Injured athlete takes different path

By Joshua George

Jennifer Warkins never dreamt that she would become one of the best wheelchair basketball players in the world.

In high school, playing for Stevenson High outside Chicago, Warkins played varsity volleyball and softball. But it was basketball where Warkins shined and the college recruiters noticed. Her future seemed clear until her junior year, when the first of three ligament tears on the same knee put her off the court.

The recruiters disappeared but the athlete did not. Warkins eventually discovered that her injury made her eligible to play wheelchair basketball. Today, one year after graduating from the University of Illinois with a doctorate in Leisure Studies with a focus in Disability Sport, Warkins has two national championships and a Paralympics behind her.

What she doesn’t have is a future in basketball.

In a sports-crazy country where the NFL rules Sundays in the winter, baseball rules October and the Olympics rules NBC for a fortnight every four years, some of the greatest athletes in the world, playing a sport invented in the United States, have no options in professional sports.

Pro leagues in wheelchair basketball have developed in several European countries including Spain, Italy and Germany. Though teams are partially government-sponsored, the majority of their funding comes from private corporations.

The National Wheelchair Basketball Association (NWBA) in the United States is little more than an organized recreational league, with only four teams in its top division and no corporate sponsors. Elite players, like Warkins, are forced to choose between a paycheck and their passion.

Mike Frogley, head coach of the University’s men’s and women’s wheelchair basketball teams and the Canadian national team, is well aware of the culture of sport in the United States.

“We want to see the most perfect, most pristine kind of athlete,” Frogley said. “That’s what our image of an athlete is. And despite the supposed progressiveness and forward thinking of the United States, we think of an individual that plays wheelchair basketball as defective, less than perfect, unable.”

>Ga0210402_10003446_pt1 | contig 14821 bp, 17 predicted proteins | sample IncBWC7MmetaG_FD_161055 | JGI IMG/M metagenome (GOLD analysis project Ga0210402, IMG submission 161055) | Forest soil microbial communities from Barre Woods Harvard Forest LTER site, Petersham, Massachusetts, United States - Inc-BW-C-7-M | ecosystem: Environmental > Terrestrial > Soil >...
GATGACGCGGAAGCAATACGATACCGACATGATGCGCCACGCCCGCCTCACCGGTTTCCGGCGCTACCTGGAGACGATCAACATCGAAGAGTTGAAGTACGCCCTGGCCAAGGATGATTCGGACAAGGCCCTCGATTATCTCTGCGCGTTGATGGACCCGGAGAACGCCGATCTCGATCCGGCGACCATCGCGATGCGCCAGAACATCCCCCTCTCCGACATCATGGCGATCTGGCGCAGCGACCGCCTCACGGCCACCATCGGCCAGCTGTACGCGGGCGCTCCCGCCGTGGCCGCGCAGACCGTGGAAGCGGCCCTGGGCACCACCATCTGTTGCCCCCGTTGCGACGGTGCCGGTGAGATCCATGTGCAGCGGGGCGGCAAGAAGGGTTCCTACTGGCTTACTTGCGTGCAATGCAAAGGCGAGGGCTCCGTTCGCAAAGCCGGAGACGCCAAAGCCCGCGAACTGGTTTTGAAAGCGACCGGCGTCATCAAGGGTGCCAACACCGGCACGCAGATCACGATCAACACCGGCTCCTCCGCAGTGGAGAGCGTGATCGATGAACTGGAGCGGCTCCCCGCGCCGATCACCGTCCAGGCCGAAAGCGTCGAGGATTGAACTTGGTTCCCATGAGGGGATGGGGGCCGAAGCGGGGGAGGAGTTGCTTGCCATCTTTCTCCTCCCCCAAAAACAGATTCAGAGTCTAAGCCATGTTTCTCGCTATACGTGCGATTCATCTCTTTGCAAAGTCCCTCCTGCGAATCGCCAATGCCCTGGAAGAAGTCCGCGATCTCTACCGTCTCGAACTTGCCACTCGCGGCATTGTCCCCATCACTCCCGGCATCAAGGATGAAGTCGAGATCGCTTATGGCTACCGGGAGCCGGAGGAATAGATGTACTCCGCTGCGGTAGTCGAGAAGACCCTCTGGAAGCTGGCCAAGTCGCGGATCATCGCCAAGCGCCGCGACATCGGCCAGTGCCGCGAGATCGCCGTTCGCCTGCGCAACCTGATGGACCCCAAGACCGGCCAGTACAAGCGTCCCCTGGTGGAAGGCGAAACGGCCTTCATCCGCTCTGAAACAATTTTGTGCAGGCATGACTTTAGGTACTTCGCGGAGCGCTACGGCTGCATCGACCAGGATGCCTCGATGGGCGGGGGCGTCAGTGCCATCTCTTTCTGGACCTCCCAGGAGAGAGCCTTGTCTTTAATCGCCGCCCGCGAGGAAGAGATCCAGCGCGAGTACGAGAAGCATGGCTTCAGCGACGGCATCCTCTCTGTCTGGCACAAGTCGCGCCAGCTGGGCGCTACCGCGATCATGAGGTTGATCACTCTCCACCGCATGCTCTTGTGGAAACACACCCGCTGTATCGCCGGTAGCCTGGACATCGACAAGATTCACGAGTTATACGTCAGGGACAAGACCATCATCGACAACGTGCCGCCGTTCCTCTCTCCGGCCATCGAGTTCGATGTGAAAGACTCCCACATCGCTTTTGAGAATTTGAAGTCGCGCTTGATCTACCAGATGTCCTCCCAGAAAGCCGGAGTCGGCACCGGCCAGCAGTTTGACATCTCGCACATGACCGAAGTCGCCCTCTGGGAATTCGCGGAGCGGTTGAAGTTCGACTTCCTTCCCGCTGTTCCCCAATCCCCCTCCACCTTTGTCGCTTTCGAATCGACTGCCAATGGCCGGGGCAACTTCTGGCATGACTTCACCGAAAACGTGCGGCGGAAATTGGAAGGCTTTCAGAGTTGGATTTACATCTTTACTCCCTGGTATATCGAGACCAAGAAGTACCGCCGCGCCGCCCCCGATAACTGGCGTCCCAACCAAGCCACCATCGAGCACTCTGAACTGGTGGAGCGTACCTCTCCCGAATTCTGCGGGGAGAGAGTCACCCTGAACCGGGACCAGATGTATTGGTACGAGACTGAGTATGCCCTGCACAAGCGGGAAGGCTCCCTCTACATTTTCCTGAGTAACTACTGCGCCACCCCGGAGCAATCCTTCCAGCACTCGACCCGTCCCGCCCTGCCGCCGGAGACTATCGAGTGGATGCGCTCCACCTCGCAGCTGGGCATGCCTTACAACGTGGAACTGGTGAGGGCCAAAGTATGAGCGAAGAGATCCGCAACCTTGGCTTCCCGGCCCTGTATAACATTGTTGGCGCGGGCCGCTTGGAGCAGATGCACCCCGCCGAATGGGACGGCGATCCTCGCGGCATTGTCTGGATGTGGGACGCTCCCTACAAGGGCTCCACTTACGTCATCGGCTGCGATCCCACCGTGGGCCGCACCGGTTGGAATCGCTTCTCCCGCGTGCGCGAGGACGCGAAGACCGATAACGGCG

The End of a Career

It was the biggest game of the season for the Stevenson High Lady Patriots. They were ranked No. 4 in the country and were going up against the top-ranked team in the country from Pekerington, Ohio in the last tournament of the regular season. Nearly 5,000 fans at Depaul University’s Lakeshore Athletic Center roared. Stevenson High had won every game in its season by double-digit margins and was looking to continue its streak.

Jennifer Warkins, the team’s starting small forward and outside threat, was averaging 10 to 12 points per game on a team boasting future WNBA all-star Tamika Catchings. Recruiting letters from Division-I schools had been filling Warkins’ mailbox, as well as the mailboxes of the four other starters.

In the second quarter, the Lady Patriots were playing great and gunning for a win when Warkins’ collided with a girl on the opposing team. She tore the ACL in her left knee.

Stevenson went on to win the game, claiming the No. 1 national ranking before going on to win the IHSA Championship. Warkins watched the championship run from the bench.

“She wasn’t bitter. I just sensed what any one of us would feel. She was just frustrated that she couldn’t play,” her coach, Frank Mattucci said.

Despite a highly successful rehab with Chicago Bulls’ strength coach Al Vermeil, the wave of D-I recruiting letters was reduced to a dribble.

In the mid-90s coaches were reluctant to put stock in a player who had torn her ACL. Warkins was forced to see her dream of playing college basketball disappear, as one-by-one she saw each of her fellow starters go to D-I schools on scholarship.

“I just remember there not being really anything after the injury,” Warkins said. “I decided there wasn’t going to be anything after basketball, so academics were going to be as important to me,” she said.

Warkins was completely unaware that a whole world of wheelchair basketball was out there.

State of Wheelchair Basketball

Disabled soldiers created the game of wheelchair basketball after WWII. Since then the sport has spread throughout the world and in the United States, spurred development of the NWBA.

Still, options for the game’s best American athletes remain limited. Only eight universities in the country have men’s wheelchair basketball programs. Only two of those include women’s programs.